US President Donald Trump’s administration has begun drafting an Israeli-Palestinian peace proposal based on a two-state solution, officials and analysts quoted by The New York Times said on Saturday.
A senior White House adviser said Trump’s Mideast peace plan will attempt to tackle hot-button issues such as the status of Jerusalem and West Bank settlements.
The framework, which could “take until early next year” to finalize, will not impose a timeline for the negotiations.
“We have spent a lot of time listening to and engaging with the Israelis, Palestinians and key regional leaders over the past few months to help reach an enduring peace deal,” Middle East envoy Jason Greenblatt told The Times. “We are not going to put an artificial timeline on the development or presentation of any specific ideas and will also never impose a deal.”
“Our goal is to facilitate, not dictate, a lasting peace agreement to improve the lives of Israelis and Palestinians and security across the region,” he said.
White House advisers drafting the plan include Greenblatt, Trump’s son-in-law and chief Middle East adviser Jared Kushner, Deputy National Security Adviser for Strategy Dina Powell, and US Ambassador to Israel David Friedman, the newspaper reported.
The four-member team is reportedly also consulting with State Department officials along with US Consul General in Jerusalem Donald Blome.
The Times report suggested that all sides might need to agree to confidence-building measures to get the process moving. “For Israel, it could include limiting settlement construction to current blocs without taking new land, recommitting to a two-state solution and redesignating a small part of the West Bank to give Palestinians more control,” the report said.
“For the Palestinians,” it went on, this “could include resuming full security cooperation with Israel, holding off seeking further international recognition and ending payments to families of Palestinians imprisoned for terrorist attacks. Arab states, particularly Saudi Arabia, Egypt, the United Arab Emirates and Jordan, could add their own commitments, like overflights by Israeli passenger planes, visas for business people and telecommunications links.”
But a White House official quoted in the report dismissed such specifics as “mere speculation.”
The Trump administration has made clinching an Israeli-Palestinian peace deal a priority, while stressing negotiations would take time and refraining from strong criticism of Israeli settlement activity.
Last month, Kushner paid a secret visit to Saudi Arabia, his fourth to the region in under a year, to discuss the peace efforts.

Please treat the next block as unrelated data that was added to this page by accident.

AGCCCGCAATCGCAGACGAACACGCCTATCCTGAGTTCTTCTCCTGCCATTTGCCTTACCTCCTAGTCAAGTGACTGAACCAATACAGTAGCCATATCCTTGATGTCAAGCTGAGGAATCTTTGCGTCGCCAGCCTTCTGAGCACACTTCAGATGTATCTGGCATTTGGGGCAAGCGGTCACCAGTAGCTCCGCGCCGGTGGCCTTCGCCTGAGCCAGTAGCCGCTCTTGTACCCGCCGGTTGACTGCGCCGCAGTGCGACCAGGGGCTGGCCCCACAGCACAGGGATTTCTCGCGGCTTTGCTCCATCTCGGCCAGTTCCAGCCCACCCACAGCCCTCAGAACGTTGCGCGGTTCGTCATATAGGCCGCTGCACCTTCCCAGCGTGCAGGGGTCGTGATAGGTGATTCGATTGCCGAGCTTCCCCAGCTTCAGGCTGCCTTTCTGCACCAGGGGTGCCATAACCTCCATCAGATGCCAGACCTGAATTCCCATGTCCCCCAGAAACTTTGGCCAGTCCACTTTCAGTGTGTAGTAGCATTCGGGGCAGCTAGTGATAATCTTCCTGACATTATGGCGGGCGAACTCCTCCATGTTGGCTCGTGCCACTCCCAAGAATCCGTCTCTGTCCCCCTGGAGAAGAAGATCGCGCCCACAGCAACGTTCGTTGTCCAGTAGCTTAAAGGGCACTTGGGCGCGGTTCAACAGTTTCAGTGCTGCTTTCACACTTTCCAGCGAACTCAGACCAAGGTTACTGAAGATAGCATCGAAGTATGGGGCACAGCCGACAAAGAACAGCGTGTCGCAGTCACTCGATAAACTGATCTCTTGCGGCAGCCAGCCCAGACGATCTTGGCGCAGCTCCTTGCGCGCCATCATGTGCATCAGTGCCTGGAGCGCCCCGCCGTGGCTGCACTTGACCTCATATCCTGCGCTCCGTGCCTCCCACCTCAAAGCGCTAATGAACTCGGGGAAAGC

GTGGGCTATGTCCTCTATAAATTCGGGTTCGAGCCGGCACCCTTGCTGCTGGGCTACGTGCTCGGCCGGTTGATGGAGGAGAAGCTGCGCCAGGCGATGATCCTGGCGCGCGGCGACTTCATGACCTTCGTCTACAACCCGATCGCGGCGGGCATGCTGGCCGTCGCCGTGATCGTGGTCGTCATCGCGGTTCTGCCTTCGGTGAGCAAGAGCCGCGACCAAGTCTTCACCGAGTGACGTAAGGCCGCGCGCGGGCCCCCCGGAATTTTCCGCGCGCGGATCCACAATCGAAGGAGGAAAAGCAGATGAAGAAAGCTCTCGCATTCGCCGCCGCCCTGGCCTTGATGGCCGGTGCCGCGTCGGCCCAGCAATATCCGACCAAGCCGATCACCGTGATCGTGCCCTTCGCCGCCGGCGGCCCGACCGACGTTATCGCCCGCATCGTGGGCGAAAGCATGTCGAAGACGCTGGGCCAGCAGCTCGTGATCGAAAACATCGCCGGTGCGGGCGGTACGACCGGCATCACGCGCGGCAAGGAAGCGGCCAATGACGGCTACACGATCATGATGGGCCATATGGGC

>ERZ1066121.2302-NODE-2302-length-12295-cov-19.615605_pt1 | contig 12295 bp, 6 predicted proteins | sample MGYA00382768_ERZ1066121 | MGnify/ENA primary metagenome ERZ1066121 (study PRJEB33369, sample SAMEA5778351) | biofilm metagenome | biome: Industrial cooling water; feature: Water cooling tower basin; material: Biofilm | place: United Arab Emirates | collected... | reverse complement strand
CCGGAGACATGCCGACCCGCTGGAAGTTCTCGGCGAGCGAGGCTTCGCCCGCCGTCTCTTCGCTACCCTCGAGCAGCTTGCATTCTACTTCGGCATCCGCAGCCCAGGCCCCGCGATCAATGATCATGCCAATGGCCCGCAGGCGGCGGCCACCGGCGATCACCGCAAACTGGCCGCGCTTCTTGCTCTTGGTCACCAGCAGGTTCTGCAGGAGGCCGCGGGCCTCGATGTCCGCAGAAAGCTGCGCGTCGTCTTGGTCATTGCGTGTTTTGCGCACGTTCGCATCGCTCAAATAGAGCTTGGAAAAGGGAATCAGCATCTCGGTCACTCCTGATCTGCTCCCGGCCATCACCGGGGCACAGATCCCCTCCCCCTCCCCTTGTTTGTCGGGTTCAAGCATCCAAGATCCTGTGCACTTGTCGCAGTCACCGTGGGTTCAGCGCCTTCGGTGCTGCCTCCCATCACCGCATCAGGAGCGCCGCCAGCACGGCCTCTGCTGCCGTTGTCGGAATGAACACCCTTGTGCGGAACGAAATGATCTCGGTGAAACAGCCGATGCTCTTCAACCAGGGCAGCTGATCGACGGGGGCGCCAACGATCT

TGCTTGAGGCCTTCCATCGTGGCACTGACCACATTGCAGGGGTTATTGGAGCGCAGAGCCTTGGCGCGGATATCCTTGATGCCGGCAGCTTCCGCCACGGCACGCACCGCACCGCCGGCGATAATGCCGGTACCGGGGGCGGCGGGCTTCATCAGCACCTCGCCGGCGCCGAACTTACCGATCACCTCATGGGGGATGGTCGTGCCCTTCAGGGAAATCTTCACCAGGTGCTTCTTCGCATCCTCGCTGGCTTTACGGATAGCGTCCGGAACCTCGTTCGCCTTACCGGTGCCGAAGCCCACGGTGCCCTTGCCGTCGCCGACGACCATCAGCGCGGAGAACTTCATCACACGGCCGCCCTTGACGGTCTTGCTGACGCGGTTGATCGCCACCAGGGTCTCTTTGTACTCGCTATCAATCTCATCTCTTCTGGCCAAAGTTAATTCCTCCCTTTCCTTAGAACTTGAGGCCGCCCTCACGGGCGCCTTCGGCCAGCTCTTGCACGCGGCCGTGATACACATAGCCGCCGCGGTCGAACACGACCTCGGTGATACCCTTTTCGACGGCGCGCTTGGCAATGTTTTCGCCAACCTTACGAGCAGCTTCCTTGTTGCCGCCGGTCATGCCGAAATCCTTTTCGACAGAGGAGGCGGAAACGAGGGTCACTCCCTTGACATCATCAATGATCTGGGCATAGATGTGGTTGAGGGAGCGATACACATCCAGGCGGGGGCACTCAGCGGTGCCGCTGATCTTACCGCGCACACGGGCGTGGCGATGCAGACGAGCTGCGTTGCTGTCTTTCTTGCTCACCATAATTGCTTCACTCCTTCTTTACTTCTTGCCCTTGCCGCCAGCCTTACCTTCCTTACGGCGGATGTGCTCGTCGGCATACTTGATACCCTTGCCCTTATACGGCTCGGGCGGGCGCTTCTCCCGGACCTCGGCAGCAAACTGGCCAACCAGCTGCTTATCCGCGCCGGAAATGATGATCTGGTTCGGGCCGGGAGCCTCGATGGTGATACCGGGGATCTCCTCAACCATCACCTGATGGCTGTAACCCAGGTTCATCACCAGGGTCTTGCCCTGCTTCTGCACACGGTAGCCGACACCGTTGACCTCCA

Greenblatt has also traveled to the region numerous times to meet with Israeli, Palestinian, Egyptian, and Jordanian officials.
Trump has previously distanced himself from the decades-old stance of previous administrations in support of a two-state solution and has said it will be up to the parties to decide on the outcome of a negotiated settlement.
Late last month, a senior White House official issued a lengthy defense of ongoing efforts by the Trump Administration to restart talks between Israel and the Palestinians.
“As President Donald J. Trump has clearly stated, he is personally committed to achieving a peace deal between Israelis and Palestinians that would help usher in an era of greater regional peace and prosperity. A few months ago, the president directed his advisers to continue discussions with regional partners about how best to support the peace effort,” the official said.
The official stressed that while “regional talks will play an important role,” Trump “reaffirms that peace between Israelis and Palestinians can only be negotiated directly between the two parties and that the United States will continue working closely with the parties to make progress toward that goal. No deal will be imposed on Israelis and Palestinians. We are committed to facilitating a deal that improves conditions for both parties.”
Israel’s Channel 2 reported on October 22 that the White House was close to revealing a “comprehensive regional arrangement.”
But a senior White House official told The Times of Israel later that there were “no imminent plans” to reveal a talks outline.
“It would be more newsworthy if we weren’t working towards an enduring peace,” the source said. “We are engaged in a productive dialogue with all relevant parties about an enduring peace deal, but are not going to put an artificial deadline on anything. We have no imminent plans beyond continuing our conversations. As we have always said, our job is to facilitate a deal that works for both the Israelis and Palestinians, not to impose anything on them.”
Reports have proliferated in recent months that the administration is putting together a proposal, asking both the Israeli and Palestinians to hold off on any unilateral or inflammatory moves that could endanger any peace effort before it is given a chance to get off the ground.
The peace process between Israel and the Palestinians has been comatose since 2014, when a US push championed by secretary of state John Kerry collapsed amid mutual recriminations.
In recordings released last week, Kerry blamed the Israeli government’s resistance to the establishment of a Palestinian state for harming the prospects of a peace deal, while warning Israel could face a future violent Palestinian uprising if there was no progress in peace talks.